How To Mike Percussion On Stage

Bodhran And Other Large Frame Drums

The bodhran is a large, Irish frame drum with a lot of low end. This sonic characteristic, as you know by now, is best accentuated with a large-diaphragm dynamic like the Sennheiser MD 421. Place the mike behind the drum, angled toward the head and off to one side to capture the lows. If you wish to hear more attack, you could put a mike in front of the drum as well, but go ahead and phase reverse one of the mikes to avoid phase cancellation. A similar miking technique can be used for other large frame drums like the African tar and some Native American frame drums. A muddy sound can be cleaned up a bit by cutting a couple of dB between 250 Hz and 350 Hz. If there is too much bass, you can ask the engineer to roll off the lows below 100 Hz with a high pass-filter. You could also try moving the mike back just a smidgen to reduce the bass boost caused by proximity effect.

Frame Drums With Jingles

Single-headed frame drums with jingles – such as the pandeiro from Brazil and the tambourine from Italy – come in a variety of sizes. The bass frequencies of the larger-sized drums are best represented with a large-diaphragm dynamic like the Sennheiser MD 421, while a smaller-diaphragm SM57 or a comparable mike works well to capture the smaller frame drums, like the South Indian kanjira and the Egyptian riq. Place the mike in front of the drum between 6" to a foot away to start. You can work with the distance while playing, leaning closer in for emphasis and backing off for less level. If you want more attack sound, angle the mike toward the center of the head.

Two-Headed Membranophones

Double-headed drums have many incarnations, from barrel-shaped or tubular to short and squat. Some are cinched around the middle with proportionate ends, like the talking drum, and some are asymmetrical. The drums in this category that are only played on one surface (i.e. talking drums, surdo and bombo) only need to be miked on the playing head. Two-headed drums that are played on both heads, such as Indian mrdangam and Afro-Cuban bata, should be miked on both ends because both heads project sound as two different voices.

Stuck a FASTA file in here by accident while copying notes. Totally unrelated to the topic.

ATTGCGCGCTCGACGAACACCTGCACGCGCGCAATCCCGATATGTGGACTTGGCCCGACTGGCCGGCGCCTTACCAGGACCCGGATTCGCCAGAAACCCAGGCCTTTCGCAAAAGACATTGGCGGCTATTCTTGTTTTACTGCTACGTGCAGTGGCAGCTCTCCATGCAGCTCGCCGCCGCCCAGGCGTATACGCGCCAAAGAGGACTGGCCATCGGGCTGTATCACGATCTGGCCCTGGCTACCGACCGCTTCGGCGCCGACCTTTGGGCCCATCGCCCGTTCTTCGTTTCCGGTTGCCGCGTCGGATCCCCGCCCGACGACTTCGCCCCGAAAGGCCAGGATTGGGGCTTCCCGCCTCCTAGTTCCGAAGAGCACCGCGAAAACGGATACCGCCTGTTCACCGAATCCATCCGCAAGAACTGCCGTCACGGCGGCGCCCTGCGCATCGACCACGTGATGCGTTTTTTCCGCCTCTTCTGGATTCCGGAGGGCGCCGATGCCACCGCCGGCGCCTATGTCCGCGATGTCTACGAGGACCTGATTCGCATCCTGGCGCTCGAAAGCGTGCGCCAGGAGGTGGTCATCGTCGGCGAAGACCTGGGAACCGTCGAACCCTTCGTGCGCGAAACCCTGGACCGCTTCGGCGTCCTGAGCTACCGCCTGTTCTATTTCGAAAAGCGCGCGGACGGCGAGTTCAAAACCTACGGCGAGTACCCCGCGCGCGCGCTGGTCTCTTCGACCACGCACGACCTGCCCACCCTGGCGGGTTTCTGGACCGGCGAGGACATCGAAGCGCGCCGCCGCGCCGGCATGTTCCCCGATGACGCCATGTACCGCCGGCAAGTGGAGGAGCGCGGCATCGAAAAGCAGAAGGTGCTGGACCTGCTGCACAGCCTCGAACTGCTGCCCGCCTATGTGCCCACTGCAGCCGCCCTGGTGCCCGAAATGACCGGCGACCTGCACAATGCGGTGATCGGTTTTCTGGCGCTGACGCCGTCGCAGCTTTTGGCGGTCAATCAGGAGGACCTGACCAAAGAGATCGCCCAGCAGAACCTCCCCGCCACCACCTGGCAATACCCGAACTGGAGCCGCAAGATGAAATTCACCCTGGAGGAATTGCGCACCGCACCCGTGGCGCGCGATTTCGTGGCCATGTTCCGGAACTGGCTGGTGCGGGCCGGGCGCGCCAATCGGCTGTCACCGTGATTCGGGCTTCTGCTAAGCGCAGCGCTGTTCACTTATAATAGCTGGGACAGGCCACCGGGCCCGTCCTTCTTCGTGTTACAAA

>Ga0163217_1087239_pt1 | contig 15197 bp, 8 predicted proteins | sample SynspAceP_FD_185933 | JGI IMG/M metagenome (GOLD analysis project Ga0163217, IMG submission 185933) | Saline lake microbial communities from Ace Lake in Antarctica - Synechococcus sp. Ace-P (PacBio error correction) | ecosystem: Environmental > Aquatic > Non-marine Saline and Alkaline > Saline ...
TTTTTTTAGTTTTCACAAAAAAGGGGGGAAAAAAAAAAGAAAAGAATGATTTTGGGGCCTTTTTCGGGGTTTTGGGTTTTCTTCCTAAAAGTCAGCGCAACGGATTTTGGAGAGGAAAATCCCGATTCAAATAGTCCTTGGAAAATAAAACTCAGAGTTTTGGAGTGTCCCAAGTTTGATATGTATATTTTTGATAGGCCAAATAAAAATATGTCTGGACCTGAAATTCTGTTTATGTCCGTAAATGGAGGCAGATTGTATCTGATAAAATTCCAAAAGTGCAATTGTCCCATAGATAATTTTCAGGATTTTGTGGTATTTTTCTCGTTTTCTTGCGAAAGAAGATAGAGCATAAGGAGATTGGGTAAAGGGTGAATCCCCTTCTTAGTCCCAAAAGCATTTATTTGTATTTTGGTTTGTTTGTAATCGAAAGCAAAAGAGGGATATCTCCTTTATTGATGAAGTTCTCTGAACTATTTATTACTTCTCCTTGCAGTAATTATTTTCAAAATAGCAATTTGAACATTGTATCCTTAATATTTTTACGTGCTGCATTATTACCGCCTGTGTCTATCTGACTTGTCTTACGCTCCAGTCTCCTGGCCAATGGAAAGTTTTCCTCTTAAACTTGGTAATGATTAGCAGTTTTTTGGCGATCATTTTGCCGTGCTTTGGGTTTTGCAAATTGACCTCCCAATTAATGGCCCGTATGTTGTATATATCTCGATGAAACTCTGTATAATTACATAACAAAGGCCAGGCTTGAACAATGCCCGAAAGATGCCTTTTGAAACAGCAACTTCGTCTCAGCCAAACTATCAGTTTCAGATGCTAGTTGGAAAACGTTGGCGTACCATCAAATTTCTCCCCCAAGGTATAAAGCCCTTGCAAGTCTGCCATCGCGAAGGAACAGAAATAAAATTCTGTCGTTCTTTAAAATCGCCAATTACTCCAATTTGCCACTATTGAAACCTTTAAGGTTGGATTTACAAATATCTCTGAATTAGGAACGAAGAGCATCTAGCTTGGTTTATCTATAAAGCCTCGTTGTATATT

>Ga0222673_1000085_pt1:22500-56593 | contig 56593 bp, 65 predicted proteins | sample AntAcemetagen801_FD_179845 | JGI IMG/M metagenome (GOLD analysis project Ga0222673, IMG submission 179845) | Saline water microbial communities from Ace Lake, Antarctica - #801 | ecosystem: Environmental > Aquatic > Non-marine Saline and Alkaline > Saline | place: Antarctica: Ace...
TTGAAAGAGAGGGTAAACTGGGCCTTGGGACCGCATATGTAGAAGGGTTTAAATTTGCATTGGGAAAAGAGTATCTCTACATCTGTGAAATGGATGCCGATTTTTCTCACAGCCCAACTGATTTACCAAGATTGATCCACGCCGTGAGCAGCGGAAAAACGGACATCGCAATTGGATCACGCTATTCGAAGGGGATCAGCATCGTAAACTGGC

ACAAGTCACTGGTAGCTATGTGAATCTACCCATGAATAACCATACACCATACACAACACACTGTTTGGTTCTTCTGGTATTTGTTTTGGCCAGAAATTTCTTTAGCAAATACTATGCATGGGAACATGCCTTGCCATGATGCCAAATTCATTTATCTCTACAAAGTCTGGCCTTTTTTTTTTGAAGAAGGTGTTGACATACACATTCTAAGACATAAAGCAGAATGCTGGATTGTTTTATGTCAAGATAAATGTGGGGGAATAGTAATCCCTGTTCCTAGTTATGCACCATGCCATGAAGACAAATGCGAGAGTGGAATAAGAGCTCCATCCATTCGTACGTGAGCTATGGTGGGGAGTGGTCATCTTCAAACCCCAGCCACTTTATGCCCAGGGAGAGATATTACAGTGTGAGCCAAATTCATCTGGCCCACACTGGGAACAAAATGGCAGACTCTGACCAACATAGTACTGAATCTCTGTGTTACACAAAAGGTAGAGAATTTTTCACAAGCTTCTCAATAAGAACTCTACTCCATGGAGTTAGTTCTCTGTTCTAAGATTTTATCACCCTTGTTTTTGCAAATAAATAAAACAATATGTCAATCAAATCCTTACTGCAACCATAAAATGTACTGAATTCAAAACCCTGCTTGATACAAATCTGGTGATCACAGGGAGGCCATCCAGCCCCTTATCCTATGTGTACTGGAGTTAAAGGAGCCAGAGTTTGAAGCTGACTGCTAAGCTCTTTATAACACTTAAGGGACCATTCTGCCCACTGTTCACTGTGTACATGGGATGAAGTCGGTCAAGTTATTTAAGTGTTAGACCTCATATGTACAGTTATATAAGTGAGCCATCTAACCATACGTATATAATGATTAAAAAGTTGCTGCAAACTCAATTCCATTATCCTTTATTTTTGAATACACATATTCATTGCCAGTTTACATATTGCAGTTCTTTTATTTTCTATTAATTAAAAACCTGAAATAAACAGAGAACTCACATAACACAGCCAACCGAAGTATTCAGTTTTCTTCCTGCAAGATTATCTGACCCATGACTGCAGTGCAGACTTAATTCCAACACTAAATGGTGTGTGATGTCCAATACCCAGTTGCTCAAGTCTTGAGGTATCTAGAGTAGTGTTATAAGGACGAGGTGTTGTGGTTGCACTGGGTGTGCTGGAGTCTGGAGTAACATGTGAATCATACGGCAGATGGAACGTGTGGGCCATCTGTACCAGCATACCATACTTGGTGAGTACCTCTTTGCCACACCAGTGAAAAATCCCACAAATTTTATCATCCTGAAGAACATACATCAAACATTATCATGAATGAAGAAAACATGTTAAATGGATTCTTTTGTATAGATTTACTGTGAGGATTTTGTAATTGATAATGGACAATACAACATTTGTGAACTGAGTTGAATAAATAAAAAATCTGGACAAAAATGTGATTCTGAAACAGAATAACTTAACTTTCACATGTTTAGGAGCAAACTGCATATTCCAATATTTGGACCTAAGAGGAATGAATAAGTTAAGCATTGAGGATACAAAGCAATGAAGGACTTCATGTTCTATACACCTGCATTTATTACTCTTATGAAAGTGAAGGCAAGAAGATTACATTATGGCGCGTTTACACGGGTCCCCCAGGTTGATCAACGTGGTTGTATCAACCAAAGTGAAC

Let’s look at the bata in particular. These drums have an asymmetrical hourglass shape, and therefore a small end and a large end. Bata, like congas, come in three sizes, graduating in pitch from low to high: the larger iya, the mid-sized itotele and the smaller okonkolo. The bata are traditionally played in a trio with three drummers interacting melodically. The large end of the iya and itotele are best presented by a mike specifically designed for low-end sources, such as the Audix D-4 or the large-diaphragm Sennheiser MD 421. The small end of these drums, and both ends of the okonkolo, can be miked with an SM57, Audix D3 or similar mike to best capture the high end. Position the mike about 3" to 5" from the large head, angled toward the edge of the drum, and the other mike about 3" to 6" from the small head, pointing toward the center (Fig. 4, above). You can extrapolate from here on miking other double-headed hand drums.

Let’s Talk Idiophones

There are many idiophones that range from the simple clave to thumb pianos, balafons and berimbau. Practically anything that can be struck and doesn’t have a membrane is an idiophone – including your kitchen sink, the dinner plates and the bottom of your sneaker. Small hand percussion such as cowbells, claves, wood blocks and shakers are relatively uncomplicated to mike for live shows. Simply place a mike (the SM57 is again a favorite) directly in front of the player so that a distance between 3" to a foot can be worked with to affect dynamics. Let’s review three slightly more complicated instruments that require a bit more technique.